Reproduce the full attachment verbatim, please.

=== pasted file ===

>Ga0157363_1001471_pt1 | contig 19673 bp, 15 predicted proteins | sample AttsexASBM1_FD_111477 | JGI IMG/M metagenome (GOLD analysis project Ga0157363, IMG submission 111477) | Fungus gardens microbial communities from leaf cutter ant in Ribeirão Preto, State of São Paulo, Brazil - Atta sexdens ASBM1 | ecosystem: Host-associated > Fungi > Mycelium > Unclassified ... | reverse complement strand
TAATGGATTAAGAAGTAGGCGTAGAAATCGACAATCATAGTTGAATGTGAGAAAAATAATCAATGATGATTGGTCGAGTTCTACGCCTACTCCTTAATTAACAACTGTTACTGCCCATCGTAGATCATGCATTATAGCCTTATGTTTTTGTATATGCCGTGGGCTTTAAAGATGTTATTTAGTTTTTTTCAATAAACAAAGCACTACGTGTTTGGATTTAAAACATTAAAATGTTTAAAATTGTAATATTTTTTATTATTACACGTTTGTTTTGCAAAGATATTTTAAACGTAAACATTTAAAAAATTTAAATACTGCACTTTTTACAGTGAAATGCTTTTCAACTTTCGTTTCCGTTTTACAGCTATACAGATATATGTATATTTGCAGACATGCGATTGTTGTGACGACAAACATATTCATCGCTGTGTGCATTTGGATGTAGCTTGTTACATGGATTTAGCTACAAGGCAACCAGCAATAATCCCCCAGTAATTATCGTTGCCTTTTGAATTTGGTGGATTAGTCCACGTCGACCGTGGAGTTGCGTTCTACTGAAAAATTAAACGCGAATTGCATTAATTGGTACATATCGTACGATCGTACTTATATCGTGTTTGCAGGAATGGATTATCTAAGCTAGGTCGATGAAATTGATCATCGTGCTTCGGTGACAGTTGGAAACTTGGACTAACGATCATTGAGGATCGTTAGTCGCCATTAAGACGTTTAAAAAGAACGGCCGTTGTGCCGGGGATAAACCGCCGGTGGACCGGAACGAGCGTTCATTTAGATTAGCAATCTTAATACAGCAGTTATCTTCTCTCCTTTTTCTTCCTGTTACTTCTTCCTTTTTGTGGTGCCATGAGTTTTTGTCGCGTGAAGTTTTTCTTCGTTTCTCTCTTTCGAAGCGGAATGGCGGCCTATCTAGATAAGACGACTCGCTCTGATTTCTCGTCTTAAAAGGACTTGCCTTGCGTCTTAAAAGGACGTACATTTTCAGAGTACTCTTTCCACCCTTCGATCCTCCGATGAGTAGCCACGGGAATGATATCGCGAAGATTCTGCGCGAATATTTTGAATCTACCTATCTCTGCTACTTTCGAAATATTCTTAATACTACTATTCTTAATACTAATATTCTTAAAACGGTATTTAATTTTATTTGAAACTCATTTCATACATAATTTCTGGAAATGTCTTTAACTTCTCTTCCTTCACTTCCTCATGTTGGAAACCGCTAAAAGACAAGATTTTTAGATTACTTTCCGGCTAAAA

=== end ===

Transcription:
>Ga0157363_1001471_pt1 | contig 19673 bp, 15 predicted proteins | sample AttsexASBM1_FD_111477 | JGI IMG/M metagenome (GOLD analysis project Ga0157363, IMG submission 111477) | Fungus gardens microbial communities from leaf cutter ant in Ribeirão Preto, State of São Paulo, Brazil - Atta sexdens ASBM1 | ecosystem: Host-associated > Fungi > Mycelium > Unclassified ... | reverse complement strand
TAATGGATTAAGAAGTAGGCGTAGAAATCGACAATCATAGTTGAATGTGAGAAAAATAATCAATGATGATTGGTCGAGTTCTACGCCTACTCCTTAATTAACAACTGTTACTGCCCATCGTAGATCATGCATTATAGCCTTATGTTTTTGTATATGCCGTGGGCTTTAAAGATGTTATTTAGTTTTTTTCAATAAACAAAGCACTACGTGTTTGGATTTAAAACATTAAAATGTTTAAAATTGTAATATTTTTTATTATTACACGTTTGTTTTGCAAAGATATTTTAAACGTAAACATTTAAAAAATTTAAATACTGCACTTTTTACAGTGAAATGCTTTTCAACTTTCGTTTCCGTTTTACAGCTATACAGATATATGTATATTTGCAGACATGCGATTGTTGTGACGACAAACATATTCATCGCTGTGTGCATTTGGATGTAGCTTGTTACATGGATTTAGCTACAAGGCAACCAGCAATAATCCCCCAGTAATTATCGTTGCCTTTTGAATTTGGTGGATTAGTCCACGTCGACCGTGGAGTTGCGTTCTACTGAAAAATTAAACGCGAATTGCATTAATTGGTACATATCGTACGATCGTACTTATATCGTGTTTGCAGGAATGGATTATCTAAGCTAGGTCGATGAAATTGATCATCGTGCTTCGGTGACAGTTGGAAACTTGGACTAACGATCATTGAGGATCGTTAGTCGCCATTAAGACGTTTAAAAAGAACGGCCGTTGTGCCGGGGATAAACCGCCGGTGGACCGGAACGAGCGTTCATTTAGATTAGCAATCTTAATACAGCAGTTATCTTCTCTCCTTTTTCTTCCTGTTACTTCTTCCTTTTTGTGGTGCCATGAGTTTTTGTCGCGTGAAGTTTTTCTTCGTTTCTCTCTTTCGAAGCGGAATGGCGGCCTATCTAGATAAGACGACTCGCTCTGATTTCTCGTCTTAAAAGGACTTGCCTTGCGTCTTAAAAGGACGTACATTTTCAGAGTACTCTTTCCACCCTTCGATCCTCCGATGAGTAGCCACGGGAATGATATCGCGAAGATTCTGCGCGAATATTTTGAATCTACCTATCTCTGCTACTTTCGAAATATTCTTAATACTACTATTCTTAATACTAATATTCTTAAAACGGTATTTAATTTTATTTGAAACTCATTTCATACATAATTTCTGGAAATGTCTTTAACTTCTCTTCCTTCACTTCCTCATGTTGGAAACCGCTAAAAGACAAGATTTTTAGATTACTTTCCGGCTAAAA